Aa Townhall reported earlier this month, the House Ways and Means Committee voted to release former President Donald Trump’s 2015-2020 tax returns after the Supreme Court said at the end of November that it would not intervene to keep the 45th president’s financial filings private. On Friday, the still-Democrat controlled — for just a few more days — Ways and Means Committee put years of Trump’s tax returns into the Congressional Record, making them public.
Some information was redacted by the Ways and Means Committee before the release, such as bank account information and social security numbers, but the rest of the former president’s tax filings are now out there for everyone to scrutinize, another gift from congressional Democrats to those working against Trump’s bid to return to the White House through the 2024 election.
Unsurprisingly, it appears the IRS is to blame for a lapse in review or audit activity of Trump’s taxes over the six years of returns that were made public and not the result of bullying from the White House — but Democrats and the mainstream media are unlikely to note that reality. The Democrat chairman of the Ways and Means Committee even went so far as to call the lack of attention to the then-president’s taxes constitutes “a major failure of the IRS.”
The partially redacted returns can be downloaded from the Ways and Means Committee via this page under the link to “Attachment E.”
Six years of Trump's tax returns released by the House Ways & Means Cmte: https://t.co/gnRuLVp97V
— Chad Pergram (@ChadPergram) December 30, 2022
The pile of tax filings released on Friday cover Trump’s individual tax returns, as well as filings by some of his corporate entities including DJT Holdings LLC, DTTM Operations LLC, and LFB Acquisition LLC.
The personal returns show, among other financial details, the trajectory of Trump’s income and the losses he took over the six years for which returns were made public. Notably and unsurprisingly, Trump reported less income while he was president than the year he announced his campaign.
According to the returns, Trump’s total adjusted gross income in 2015 was $31,756,435, but that number turned negative with an AGI of -$32,409,674 in 2016, the year he was elected. The year Trump took office, 2017, he reported adjusted gross income of -$12,916,948. By 2018, Trump reported AGI of $24,339,696, but that number again was reduced in 2019 to $4,380,714. In 2020, Trump’s reported adjusted gross income was again negative, -$4,795,747.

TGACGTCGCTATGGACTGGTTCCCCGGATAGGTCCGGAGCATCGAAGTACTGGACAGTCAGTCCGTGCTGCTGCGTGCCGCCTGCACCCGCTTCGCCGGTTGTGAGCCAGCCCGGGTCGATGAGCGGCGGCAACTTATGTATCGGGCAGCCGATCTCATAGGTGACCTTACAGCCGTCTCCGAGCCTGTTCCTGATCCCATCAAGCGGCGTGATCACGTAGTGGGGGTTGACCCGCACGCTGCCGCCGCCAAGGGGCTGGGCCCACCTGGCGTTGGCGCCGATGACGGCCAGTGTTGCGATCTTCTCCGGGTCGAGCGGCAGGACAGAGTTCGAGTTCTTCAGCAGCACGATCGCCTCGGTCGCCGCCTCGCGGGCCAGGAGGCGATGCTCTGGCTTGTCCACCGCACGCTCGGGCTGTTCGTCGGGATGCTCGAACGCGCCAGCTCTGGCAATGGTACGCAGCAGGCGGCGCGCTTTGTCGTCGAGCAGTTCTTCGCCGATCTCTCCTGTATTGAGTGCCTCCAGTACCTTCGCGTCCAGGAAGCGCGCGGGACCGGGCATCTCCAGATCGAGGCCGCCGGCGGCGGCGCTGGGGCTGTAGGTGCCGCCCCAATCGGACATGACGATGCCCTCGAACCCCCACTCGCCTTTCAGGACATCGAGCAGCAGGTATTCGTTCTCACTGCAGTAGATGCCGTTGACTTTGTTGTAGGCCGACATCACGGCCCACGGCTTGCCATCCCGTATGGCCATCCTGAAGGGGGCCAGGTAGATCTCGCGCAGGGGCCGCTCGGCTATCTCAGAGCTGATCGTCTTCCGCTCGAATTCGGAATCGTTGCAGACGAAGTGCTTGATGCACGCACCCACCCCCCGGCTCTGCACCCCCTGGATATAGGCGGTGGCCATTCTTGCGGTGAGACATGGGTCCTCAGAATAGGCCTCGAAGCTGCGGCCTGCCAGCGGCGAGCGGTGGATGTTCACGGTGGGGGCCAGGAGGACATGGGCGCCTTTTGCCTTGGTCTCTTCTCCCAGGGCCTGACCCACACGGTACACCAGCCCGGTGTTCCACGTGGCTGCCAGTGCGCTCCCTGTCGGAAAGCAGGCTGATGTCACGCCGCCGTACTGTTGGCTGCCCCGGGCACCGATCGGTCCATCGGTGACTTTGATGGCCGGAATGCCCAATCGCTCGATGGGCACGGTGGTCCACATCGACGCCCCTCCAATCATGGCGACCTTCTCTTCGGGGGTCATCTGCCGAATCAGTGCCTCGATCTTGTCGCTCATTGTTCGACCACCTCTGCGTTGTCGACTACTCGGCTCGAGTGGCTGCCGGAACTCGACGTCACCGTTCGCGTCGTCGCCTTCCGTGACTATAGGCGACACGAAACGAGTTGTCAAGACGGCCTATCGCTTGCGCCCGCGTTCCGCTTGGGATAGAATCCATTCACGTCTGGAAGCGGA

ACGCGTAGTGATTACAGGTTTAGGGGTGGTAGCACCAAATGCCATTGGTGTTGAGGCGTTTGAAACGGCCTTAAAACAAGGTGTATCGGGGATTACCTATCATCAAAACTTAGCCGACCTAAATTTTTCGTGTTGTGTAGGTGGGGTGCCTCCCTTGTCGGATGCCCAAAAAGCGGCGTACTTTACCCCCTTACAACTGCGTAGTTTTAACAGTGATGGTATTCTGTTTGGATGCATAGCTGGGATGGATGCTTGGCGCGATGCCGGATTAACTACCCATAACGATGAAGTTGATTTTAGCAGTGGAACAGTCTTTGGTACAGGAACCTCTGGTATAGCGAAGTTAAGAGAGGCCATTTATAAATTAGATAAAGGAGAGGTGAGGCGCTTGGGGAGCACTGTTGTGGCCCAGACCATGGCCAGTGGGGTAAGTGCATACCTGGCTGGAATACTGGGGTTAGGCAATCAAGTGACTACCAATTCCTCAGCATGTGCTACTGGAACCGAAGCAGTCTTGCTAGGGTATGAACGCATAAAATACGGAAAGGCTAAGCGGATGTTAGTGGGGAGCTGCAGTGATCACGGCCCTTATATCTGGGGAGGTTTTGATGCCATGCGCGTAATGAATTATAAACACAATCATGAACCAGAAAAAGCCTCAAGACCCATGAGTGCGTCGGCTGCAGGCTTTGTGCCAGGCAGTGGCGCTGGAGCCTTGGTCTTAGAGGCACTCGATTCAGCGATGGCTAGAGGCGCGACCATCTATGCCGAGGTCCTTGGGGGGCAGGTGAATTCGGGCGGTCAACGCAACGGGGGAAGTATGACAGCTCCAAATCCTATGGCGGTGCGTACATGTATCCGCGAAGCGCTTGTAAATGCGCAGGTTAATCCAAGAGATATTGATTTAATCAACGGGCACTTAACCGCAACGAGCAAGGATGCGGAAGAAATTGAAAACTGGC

Sure, Americans ought to have confidence that there’s accountability and oversight for their elected leaders, but do we think that Nancy Pelosi’s income took the same plunge after she started campaigning for Congress and then took office? Will her final year in office see her with a negative AGI? Maybe the American people and IRS would be better served by giving more scrutiny to those whose incomes increased dramatically — not took a dive — as a result of being elected to serve the public? Just a thought.
I’m not interested in seeing the tax returns of President Trump, who left office poorer than when he entered.
I am, however, interested in the tax returns of elected officials who became millionaires while in office.
— Congressman Troy Nehls (@RepTroyNehls) December 22, 2022
It’s on-brand for one of House Democrats’ final acts while in the majority before the GOP takes over next week is to take a final swipe at President Trump by exposing six years of his tax returns. By next Tuesday, the Democrats on the Ways and Means Committee won’t have any power to investigate anything they think they find in Trump’s tax filings, and Trump is no longer in office. Any opportunity to use the returns to provide oversight of the president is years in the rear view mirror — making the stunt just one final act of partisan axe grinding.
Ahead of the Ways and Means Committee vote to release the filings, Ranking Member Kevin Brady (R-TX) warned that Democrats’ unprecedented move was “unleashing a dangerous new political weapon that reaches far beyond President Trump, and jeopardizes the privacy of every American. Going forward, partisans in Congress have nearly unlimited power to target political enemies by obtaining and making public their private tax returns to embarrass and destroy them,” Brady noted. “This is not limited to public officials, but can target private citizens, business and labor leaders, and Supreme Court justices.”